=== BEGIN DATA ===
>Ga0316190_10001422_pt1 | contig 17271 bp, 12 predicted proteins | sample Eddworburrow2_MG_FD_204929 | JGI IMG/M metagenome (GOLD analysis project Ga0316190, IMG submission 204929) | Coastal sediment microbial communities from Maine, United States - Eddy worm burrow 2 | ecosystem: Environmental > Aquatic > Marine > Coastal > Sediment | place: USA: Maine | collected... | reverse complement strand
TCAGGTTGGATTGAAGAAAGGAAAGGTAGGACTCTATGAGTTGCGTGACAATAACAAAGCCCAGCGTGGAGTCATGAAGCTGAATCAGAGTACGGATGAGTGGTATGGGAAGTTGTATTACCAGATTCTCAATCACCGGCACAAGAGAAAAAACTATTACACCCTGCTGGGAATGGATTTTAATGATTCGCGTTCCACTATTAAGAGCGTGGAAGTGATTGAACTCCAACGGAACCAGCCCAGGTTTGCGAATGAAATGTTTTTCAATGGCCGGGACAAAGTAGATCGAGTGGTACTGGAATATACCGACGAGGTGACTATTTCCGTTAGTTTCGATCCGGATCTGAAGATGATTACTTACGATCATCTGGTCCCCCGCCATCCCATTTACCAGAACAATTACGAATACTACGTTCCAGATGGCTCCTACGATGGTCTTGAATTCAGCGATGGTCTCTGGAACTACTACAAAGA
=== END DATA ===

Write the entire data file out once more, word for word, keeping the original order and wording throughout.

>Ga0316190_10001422_pt1 | contig 17271 bp, 12 predicted proteins | sample Eddworburrow2_MG_FD_204929 | JGI IMG/M metagenome (GOLD analysis project Ga0316190, IMG submission 204929) | Coastal sediment microbial communities from Maine, United States - Eddy worm burrow 2 | ecosystem: Environmental > Aquatic > Marine > Coastal > Sediment | place: USA: Maine | collected... | reverse complement strand
TCAGGTTGGATTGAAGAAAGGAAAGGTAGGACTCTATGAGTTGCGTGACAATAACAAAGCCCAGCGTGGAGTCATGAAGCTGAATCAGAGTACGGATGAGTGGTATGGGAAGTTGTATTACCAGATTCTCAATCACCGGCACAAGAGAAAAAACTATTACACCCTGCTGGGAATGGATTTTAATGATTCGCGTTCCACTATTAAGAGCGTGGAAGTGATTGAACTCCAACGGAACCAGCCCAGGTTTGCGAATGAAATGTTTTTCAATGGCCGGGACAAAGTAGATCGAGTGGTACTGGAATATACCGACGAGGTGACTATTTCCGTTAGTTTCGATCCGGATCTGAAGATGATTACTTACGATCATCTGGTCCCCCGCCATCCCATTTACCAGAACAATTACGAATACTACGTTCCAGATGGCTCCTACGATGGTCTTGAATTCAGCGATGGTCTCTGGAACTACTACAAAGA